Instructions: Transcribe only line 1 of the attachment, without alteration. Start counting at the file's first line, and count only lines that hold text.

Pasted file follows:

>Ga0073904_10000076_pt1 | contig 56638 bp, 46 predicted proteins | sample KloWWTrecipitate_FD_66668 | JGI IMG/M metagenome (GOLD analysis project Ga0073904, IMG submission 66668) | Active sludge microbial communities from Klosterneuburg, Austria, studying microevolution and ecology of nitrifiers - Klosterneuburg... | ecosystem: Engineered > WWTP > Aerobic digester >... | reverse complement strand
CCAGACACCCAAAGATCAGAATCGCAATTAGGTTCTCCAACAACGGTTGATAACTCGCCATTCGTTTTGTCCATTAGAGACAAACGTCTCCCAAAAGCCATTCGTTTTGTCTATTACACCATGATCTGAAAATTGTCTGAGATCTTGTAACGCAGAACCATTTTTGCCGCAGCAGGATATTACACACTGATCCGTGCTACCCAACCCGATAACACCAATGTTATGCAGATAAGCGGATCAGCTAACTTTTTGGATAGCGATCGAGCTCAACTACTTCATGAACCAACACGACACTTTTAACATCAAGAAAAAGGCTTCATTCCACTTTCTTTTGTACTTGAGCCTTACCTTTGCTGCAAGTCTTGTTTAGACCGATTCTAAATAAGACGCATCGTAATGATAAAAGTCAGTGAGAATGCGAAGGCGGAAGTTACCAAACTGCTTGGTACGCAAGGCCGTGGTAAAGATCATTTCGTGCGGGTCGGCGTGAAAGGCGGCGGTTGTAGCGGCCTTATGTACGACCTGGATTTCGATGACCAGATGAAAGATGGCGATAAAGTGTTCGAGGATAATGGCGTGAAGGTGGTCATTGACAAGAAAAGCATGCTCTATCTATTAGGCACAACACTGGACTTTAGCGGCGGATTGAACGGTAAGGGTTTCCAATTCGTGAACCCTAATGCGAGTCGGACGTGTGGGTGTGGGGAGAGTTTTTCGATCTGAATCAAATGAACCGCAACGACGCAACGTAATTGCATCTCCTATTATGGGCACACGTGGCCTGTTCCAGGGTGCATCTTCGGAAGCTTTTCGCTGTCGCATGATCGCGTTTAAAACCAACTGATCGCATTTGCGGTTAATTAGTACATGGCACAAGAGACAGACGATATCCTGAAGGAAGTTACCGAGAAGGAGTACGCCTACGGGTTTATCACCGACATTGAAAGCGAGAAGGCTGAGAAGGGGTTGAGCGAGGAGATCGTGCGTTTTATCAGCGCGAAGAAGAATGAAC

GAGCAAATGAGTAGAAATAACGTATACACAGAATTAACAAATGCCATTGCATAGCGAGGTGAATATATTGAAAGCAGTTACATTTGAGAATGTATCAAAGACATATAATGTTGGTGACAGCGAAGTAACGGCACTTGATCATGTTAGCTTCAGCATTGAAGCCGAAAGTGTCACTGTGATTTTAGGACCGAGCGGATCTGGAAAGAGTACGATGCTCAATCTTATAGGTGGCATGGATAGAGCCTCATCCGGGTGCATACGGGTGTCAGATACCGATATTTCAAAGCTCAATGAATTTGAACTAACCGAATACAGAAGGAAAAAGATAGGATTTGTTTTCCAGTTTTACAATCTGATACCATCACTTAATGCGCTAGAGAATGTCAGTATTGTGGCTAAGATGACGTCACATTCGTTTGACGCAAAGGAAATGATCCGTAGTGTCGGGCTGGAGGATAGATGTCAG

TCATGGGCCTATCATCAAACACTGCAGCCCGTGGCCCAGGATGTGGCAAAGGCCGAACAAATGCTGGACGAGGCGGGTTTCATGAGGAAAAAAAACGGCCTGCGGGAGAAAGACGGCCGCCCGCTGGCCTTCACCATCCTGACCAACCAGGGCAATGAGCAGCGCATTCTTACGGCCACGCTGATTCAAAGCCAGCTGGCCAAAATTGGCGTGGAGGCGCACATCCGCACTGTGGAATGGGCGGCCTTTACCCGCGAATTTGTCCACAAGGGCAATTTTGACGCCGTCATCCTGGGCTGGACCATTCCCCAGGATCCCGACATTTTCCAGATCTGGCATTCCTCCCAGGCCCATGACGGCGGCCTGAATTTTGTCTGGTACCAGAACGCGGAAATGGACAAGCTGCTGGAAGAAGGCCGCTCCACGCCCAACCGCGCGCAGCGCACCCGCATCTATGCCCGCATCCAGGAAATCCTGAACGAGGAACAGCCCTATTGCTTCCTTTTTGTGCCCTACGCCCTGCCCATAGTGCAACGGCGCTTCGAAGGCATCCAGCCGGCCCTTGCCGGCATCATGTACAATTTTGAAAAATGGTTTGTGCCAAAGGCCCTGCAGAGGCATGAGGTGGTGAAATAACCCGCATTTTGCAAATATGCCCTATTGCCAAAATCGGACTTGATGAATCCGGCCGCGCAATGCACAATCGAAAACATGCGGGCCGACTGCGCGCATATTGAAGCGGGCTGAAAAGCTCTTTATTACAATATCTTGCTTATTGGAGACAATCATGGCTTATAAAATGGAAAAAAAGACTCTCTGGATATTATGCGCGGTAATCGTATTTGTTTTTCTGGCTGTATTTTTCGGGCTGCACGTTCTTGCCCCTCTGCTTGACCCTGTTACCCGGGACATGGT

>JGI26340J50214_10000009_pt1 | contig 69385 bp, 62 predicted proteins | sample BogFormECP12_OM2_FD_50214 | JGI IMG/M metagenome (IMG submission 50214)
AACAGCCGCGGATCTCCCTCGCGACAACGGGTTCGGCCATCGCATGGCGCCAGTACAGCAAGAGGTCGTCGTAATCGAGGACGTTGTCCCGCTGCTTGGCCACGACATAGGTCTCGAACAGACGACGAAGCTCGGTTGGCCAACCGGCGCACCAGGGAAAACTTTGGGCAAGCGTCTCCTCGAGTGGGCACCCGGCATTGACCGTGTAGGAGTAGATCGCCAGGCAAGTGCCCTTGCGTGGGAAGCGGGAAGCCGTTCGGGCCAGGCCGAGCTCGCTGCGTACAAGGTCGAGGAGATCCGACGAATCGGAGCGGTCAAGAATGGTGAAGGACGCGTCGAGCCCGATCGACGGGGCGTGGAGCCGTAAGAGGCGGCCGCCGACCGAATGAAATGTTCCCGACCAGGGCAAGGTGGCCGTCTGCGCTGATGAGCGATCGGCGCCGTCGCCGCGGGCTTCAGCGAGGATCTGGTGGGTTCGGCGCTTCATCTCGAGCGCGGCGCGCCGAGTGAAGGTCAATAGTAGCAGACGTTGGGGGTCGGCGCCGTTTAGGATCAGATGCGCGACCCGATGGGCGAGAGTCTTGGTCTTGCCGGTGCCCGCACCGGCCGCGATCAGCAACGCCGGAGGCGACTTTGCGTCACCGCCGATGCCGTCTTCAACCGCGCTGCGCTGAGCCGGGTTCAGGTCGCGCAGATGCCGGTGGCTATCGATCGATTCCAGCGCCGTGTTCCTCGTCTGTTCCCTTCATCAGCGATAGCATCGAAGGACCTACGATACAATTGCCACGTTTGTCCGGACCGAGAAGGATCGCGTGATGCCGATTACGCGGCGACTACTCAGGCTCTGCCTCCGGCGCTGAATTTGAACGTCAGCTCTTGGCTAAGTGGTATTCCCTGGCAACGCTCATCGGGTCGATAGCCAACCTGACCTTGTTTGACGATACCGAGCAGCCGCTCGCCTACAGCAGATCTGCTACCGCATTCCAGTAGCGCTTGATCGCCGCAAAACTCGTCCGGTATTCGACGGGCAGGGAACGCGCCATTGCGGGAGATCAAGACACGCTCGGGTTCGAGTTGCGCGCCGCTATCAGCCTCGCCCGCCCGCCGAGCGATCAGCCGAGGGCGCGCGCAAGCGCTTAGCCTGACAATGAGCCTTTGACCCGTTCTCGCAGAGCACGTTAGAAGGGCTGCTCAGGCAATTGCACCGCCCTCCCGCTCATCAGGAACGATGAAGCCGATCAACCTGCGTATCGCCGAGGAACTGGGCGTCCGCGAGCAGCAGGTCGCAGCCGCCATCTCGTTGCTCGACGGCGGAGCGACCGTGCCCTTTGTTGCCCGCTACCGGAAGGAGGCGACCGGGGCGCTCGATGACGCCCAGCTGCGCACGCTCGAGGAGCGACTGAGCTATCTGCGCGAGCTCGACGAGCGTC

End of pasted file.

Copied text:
>Ga0073904_10000076_pt1 | contig 56638 bp, 46 predicted proteins | sample KloWWTrecipitate_FD_66668 | JGI IMG/M metagenome (GOLD analysis project Ga0073904, IMG submission 66668) | Active sludge microbial communities from Klosterneuburg, Austria, studying microevolution and ecology of nitrifiers - Klosterneuburg... | ecosystem: Engineered > WWTP > Aerobic digester >... | reverse complement strand